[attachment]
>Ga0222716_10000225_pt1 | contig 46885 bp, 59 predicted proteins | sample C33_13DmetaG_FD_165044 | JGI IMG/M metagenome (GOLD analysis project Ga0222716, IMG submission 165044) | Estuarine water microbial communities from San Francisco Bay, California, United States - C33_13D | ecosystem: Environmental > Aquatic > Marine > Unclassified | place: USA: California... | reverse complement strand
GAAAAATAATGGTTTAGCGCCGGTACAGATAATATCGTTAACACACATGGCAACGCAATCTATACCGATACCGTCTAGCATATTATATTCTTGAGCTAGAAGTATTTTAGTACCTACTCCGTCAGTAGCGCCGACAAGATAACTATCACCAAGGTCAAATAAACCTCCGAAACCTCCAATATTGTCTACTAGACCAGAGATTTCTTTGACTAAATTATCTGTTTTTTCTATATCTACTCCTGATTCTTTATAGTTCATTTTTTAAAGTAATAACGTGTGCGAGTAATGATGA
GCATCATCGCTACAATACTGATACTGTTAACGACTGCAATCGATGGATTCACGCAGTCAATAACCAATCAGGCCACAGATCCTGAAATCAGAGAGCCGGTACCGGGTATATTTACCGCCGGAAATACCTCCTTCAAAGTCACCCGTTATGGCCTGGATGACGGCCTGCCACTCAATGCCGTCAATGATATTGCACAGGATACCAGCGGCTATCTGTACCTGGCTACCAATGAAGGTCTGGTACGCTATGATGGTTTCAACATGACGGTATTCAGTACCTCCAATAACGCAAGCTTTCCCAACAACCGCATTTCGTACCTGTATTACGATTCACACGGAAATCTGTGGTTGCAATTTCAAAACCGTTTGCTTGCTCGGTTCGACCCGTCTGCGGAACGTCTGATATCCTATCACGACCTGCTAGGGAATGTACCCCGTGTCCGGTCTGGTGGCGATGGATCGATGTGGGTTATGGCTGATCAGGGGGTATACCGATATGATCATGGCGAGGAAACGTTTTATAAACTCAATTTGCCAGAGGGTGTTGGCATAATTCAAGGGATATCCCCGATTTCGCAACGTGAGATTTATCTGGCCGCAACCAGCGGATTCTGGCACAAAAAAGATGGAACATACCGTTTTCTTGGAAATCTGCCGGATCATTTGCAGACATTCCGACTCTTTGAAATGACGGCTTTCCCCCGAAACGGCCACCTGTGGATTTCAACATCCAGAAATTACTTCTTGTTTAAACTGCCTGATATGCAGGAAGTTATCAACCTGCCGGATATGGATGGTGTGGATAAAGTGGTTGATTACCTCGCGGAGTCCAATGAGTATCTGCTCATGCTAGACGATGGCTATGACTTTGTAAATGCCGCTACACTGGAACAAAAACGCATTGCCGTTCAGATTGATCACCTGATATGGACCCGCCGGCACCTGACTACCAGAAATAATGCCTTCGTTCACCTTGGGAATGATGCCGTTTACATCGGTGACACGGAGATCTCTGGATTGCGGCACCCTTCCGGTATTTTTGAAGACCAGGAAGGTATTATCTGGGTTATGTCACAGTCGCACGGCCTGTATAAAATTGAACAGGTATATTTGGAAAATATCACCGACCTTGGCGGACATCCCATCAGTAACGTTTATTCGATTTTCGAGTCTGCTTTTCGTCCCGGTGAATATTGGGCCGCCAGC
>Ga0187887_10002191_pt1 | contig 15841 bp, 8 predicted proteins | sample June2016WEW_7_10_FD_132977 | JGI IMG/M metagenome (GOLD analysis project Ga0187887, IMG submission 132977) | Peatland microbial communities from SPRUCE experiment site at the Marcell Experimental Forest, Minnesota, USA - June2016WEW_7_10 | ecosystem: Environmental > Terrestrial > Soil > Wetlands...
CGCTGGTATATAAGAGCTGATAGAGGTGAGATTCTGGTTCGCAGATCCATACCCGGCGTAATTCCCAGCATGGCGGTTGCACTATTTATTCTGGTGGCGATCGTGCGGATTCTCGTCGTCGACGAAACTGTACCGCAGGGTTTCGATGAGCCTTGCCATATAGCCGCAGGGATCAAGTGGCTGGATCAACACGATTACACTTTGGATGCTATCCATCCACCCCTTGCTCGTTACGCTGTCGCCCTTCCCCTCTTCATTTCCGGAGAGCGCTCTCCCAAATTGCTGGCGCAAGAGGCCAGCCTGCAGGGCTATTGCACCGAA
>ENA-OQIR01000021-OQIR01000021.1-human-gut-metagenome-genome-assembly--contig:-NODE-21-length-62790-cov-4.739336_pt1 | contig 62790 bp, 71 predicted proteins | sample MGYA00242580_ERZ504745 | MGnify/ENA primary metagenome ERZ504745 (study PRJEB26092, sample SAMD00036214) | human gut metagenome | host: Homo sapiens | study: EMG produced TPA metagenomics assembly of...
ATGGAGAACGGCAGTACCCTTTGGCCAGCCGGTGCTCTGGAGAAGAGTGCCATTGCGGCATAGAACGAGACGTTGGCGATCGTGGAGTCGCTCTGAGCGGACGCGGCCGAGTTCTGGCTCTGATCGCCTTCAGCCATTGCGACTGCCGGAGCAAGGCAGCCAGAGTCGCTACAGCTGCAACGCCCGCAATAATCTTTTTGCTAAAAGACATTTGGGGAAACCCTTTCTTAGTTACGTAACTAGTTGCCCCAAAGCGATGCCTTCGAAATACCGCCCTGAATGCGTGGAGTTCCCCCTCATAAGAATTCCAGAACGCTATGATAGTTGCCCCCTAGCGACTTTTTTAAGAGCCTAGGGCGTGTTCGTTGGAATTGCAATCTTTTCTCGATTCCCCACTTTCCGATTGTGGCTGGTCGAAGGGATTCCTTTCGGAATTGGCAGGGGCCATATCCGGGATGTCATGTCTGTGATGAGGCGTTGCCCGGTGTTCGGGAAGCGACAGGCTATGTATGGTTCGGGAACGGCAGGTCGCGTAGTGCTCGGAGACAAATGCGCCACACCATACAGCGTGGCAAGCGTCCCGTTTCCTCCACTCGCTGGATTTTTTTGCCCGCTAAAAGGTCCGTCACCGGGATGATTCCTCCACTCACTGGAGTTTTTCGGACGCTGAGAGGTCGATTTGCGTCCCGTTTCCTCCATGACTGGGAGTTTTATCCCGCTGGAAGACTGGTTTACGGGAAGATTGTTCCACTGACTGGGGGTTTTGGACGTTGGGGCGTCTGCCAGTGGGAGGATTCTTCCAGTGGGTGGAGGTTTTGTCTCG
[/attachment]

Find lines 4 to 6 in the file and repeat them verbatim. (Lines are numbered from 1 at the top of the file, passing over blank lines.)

>Ga0187887_10002191_pt1 | contig 15841 bp, 8 predicted proteins | sample June2016WEW_7_10_FD_132977 | JGI IMG/M metagenome (GOLD analysis project Ga0187887, IMG submission 132977) | Peatland microbial communities from SPRUCE experiment site at the Marcell Experimental Forest, Minnesota, USA - June2016WEW_7_10 | ecosystem: Environmental > Terrestrial > Soil > Wetlands...
CGCTGGTATATAAGAGCTGATAGAGGTGAGATTCTGGTTCGCAGATCCATACCCGGCGTAATTCCCAGCATGGCGGTTGCACTATTTATTCTGGTGGCGATCGTGCGGATTCTCGTCGTCGACGAAACTGTACCGCAGGGTTTCGATGAGCCTTGCCATATAGCCGCAGGGATCAAGTGGCTGGATCAACACGATTACACTTTGGATGCTATCCATCCACCCCTTGCTCGTTACGCTGTCGCCCTTCCCCTCTTCATTTCCGGAGAGCGCTCTCCCAAATTGCTGGCGCAAGAGGCCAGCCTGCAGGGCTATTGCACCGAA
>ENA-OQIR01000021-OQIR01000021.1-human-gut-metagenome-genome-assembly--contig:-NODE-21-length-62790-cov-4.739336_pt1 | contig 62790 bp, 71 predicted proteins | sample MGYA00242580_ERZ504745 | MGnify/ENA primary metagenome ERZ504745 (study PRJEB26092, sample SAMD00036214) | human gut metagenome | host: Homo sapiens | study: EMG produced TPA metagenomics assembly of...